Amendment 29 is a technical amendment to remove section 9. Regulations are no longer required under section 2, because the section has been removed by amendment 18. The relevant provisions in relation to section 6 will be included within that section via amendment 22, which has already been debated in an earlier group.

        Amendments 30 and 31 cover the definitions of terms used throughout the bill. Amendment 30 will add a new section that sets out key definitions that apply throughout the bill. Those definitions are of sufficient importance that they merit their own section, so that people can easily find them.

        The definition of “period products” that is used in the bill will encompass all types of products that are commonly used by people who menstruate, including reusable period products. Responsible bodies are already making reusable products free in a large number of cases through the voluntary provision, but setting that out specifically in the definition reflects the importance of them considering reusable products in fulfilling their functions.

        As already mentioned in the debate on group 2, the definition of

        “references to a person’s needs”

        makes it explicit that anyone who menstruates can have needs arising under the bill, and there is no further test of need to be applied, which protects universality.

        Because of the number of changes that the Scottish Government has proposed to the definitions, it is clearer to submit amendment 31 to replace section 10 in its entirety, rather than a large number of individual amendments. Amendment 31 will restructure section 10 to reflect other amendments. Some of the changes are technical, including the removal of a number of definitions because they relate to sections removed by other amendments. Definitions of “further education institution” and “higher education institution” are added to replace “college” and “university” in the amended section 5. The definitions that are used are consistent with other legislation.

        One effect of amendment 31 is that private further education institutions are no longer within the scope of the bill. Those private institutions take varied forms, so it is difficult to assess or identify which bodies fall within the original definition. The inclusion of those institutions within the scope of the bill would lead to lack of clarity as to which had to comply with the duties that are set out in section 5, because Scottish Government officials do not hold a comprehensive list of such institutions, so the Scottish ministers would not know which institutions to issue guidance to. Of course, students at such institutions will be able to access free products via section 1 of the bill.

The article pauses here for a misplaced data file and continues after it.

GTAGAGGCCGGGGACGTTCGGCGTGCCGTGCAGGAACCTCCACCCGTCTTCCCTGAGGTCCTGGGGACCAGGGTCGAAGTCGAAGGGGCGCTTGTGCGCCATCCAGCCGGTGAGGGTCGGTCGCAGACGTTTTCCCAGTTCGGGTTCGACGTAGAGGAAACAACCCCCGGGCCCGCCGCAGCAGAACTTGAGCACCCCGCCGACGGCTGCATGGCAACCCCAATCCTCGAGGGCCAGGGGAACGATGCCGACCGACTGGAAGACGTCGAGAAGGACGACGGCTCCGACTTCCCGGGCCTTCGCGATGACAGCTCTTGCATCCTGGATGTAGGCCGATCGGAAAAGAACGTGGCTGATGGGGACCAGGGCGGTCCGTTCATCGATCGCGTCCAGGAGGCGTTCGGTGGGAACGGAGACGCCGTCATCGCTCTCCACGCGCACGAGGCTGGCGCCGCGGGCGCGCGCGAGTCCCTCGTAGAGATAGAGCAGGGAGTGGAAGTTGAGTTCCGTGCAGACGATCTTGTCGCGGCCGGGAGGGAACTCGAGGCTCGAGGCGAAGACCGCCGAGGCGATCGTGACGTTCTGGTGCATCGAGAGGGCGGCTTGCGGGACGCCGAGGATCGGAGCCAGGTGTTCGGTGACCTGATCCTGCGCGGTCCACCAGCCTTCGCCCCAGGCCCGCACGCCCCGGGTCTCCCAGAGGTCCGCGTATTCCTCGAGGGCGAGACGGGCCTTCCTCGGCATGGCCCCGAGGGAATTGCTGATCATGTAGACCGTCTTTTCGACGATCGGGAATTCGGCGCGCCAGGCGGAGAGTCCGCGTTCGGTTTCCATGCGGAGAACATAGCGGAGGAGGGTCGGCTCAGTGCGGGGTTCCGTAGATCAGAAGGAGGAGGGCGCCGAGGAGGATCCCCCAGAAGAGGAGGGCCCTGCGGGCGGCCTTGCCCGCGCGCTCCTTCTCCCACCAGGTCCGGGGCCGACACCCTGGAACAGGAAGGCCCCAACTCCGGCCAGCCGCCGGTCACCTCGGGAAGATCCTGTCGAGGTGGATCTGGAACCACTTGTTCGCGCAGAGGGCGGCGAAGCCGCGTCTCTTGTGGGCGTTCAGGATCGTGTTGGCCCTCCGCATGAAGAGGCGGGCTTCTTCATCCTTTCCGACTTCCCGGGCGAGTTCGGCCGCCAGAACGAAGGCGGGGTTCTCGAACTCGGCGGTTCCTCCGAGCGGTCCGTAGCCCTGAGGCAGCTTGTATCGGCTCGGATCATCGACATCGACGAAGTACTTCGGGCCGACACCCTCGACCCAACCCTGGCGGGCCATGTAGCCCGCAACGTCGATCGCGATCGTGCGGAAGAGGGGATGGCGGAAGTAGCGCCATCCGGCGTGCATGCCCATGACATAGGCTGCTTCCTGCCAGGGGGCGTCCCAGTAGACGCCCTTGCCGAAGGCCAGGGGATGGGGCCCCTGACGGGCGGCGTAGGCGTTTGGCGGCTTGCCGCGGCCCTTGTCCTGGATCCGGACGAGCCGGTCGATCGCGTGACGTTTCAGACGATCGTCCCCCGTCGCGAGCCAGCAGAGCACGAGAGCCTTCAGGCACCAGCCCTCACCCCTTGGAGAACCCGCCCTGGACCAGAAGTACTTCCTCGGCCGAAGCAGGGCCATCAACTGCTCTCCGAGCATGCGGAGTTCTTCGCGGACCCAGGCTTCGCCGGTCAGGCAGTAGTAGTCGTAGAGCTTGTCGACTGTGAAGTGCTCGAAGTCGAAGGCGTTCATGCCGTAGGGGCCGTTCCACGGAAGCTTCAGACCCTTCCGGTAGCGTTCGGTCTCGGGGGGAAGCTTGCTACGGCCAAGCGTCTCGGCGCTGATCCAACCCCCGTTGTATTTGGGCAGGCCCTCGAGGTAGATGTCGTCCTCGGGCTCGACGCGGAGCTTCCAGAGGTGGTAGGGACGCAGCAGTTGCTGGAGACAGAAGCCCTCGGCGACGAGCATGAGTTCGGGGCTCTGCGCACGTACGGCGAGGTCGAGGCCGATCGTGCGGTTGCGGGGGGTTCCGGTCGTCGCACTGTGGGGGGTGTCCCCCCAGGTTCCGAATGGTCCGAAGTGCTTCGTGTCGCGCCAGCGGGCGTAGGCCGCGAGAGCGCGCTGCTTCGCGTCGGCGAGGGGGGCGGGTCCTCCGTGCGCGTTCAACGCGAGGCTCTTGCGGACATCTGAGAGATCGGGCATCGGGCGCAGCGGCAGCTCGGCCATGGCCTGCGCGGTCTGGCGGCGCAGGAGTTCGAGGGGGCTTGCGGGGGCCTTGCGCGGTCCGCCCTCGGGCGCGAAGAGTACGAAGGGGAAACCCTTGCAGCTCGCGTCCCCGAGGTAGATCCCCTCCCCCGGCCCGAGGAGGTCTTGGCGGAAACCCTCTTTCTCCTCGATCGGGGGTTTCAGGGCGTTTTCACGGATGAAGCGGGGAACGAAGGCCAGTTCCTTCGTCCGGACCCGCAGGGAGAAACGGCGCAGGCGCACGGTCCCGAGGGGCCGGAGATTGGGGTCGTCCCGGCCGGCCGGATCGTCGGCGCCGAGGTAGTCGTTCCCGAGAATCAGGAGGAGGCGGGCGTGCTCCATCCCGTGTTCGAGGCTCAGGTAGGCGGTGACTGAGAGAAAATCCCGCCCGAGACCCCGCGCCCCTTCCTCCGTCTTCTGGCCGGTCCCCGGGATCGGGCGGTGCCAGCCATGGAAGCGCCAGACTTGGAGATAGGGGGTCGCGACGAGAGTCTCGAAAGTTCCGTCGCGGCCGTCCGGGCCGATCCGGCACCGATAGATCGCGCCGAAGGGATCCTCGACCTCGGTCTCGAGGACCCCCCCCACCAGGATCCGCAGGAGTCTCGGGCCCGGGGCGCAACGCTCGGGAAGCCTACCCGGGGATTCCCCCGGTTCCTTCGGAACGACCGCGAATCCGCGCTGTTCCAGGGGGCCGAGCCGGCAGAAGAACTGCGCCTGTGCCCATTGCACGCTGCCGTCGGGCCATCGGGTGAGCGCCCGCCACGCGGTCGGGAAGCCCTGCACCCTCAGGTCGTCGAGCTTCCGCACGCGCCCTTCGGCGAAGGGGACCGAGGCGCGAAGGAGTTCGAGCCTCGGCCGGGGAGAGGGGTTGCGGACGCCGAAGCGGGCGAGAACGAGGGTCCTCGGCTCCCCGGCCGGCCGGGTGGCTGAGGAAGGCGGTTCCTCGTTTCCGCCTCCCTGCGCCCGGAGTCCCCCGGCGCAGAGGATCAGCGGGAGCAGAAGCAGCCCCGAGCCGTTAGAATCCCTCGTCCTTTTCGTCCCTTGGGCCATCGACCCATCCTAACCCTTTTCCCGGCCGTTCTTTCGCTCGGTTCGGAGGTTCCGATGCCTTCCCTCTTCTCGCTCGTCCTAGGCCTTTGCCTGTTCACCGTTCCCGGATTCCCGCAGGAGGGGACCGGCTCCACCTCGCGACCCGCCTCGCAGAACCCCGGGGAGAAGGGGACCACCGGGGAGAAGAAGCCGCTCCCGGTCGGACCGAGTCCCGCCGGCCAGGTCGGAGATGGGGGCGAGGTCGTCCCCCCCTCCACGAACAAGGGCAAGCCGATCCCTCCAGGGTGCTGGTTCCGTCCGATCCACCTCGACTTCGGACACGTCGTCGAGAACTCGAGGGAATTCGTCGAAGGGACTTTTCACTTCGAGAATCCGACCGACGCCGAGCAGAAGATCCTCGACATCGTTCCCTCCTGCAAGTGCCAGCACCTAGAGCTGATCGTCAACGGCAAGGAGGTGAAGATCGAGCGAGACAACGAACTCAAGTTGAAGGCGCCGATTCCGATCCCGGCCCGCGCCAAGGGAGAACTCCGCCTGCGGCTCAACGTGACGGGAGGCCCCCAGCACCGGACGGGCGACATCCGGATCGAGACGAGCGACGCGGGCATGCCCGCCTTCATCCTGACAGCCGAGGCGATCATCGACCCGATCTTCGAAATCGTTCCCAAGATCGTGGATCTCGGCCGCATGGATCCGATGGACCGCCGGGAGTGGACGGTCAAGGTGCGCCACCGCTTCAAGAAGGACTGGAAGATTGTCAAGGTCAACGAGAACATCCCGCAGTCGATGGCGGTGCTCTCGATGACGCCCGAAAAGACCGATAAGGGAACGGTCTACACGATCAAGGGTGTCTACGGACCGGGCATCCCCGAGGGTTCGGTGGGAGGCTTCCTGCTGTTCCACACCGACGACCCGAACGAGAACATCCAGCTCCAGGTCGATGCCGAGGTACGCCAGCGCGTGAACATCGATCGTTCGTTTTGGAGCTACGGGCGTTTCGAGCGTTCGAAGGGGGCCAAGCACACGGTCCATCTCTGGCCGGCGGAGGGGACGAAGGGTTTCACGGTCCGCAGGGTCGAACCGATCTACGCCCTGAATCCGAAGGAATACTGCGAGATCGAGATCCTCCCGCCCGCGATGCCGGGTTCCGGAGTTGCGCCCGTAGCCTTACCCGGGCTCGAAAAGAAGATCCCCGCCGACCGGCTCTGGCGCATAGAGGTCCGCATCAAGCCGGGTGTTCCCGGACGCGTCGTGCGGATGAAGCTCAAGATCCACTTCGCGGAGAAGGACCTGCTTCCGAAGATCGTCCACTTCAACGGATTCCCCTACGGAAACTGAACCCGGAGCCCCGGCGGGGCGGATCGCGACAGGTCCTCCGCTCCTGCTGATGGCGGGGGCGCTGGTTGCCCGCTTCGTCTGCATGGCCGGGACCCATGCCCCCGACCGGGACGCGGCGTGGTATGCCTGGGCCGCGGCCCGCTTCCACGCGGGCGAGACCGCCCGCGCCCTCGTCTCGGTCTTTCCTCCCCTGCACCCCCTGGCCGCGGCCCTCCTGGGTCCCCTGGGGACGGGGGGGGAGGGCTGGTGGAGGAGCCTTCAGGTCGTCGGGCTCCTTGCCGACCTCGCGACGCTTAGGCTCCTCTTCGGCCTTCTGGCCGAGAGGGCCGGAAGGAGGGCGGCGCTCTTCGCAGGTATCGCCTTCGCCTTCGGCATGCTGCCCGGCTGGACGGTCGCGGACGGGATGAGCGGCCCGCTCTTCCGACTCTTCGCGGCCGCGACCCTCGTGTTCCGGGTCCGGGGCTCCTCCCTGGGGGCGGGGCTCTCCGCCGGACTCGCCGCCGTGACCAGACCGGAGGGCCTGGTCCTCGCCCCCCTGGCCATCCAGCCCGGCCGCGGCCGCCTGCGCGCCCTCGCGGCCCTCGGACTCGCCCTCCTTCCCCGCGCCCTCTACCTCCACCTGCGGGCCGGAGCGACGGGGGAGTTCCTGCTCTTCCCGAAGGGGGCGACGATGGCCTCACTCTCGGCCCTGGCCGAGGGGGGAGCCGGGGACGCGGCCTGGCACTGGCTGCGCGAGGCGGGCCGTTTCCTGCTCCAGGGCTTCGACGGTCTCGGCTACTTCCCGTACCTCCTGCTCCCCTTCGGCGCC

I move amendment 28.

      • The Convener:

        Does Monica Lennon want to add anything?

      • Monica Lennon:

        I have nothing to add to what the cabinet secretary has said.

      • The Convener:

        Does Andy Wightman want to come in?

      • Andy Wightman:


      • The Convener:

        If it is “Maybe”, we will call it yes and you can have your say now.

      • Andy Wightman:

        Yes. I intended to speak on amendment 28, in the name of Aileen Campbell, to leave out section 8. She has given some of the rationale for leaving out section 8, but I just want some clarification. She is right that there is no need to place in the bill separate statutory provisions for local government funding. However, the bill adds to local authorities’ statutory duties, and the cabinet secretary will be aware of on-going debates, particularly in this committee, about local government funding pressures.

        Putting aside debates about what ring fencing means, local authorities have a range of what they regard as protected funding and protected functions—in other words, things that they must do by law. For example, local authorities must provide an education service; they have no choice about that. The bill will add to the matters that local authorities have no choice but to deliver.

        The funding of local government is not set out in any statutory framework; at the moment, it is subject to annual negotiations and a funding formula. I would like the cabinet secretary to say a little more about what thought has been given to how the new statutory duty on local government will be funded. How will the Government assess the quantum of funding? Will the funding formula be adjusted as a consequence?

      • Aileen Campbell:

        We got into this territory with Annie Wells’s comments on the first group of amendments. We have already committed to baseline funding for local authorities and for the local government settlement in order to protect future delivery, and that commitment stands. We will continue to engage with COSLA on the policy. Funding will be subject to the evolution of the policy. It is about ensuring that we understand how the policy develops, whether further input is needed and whether we need to rejig things. That will be further reflected in those discussions.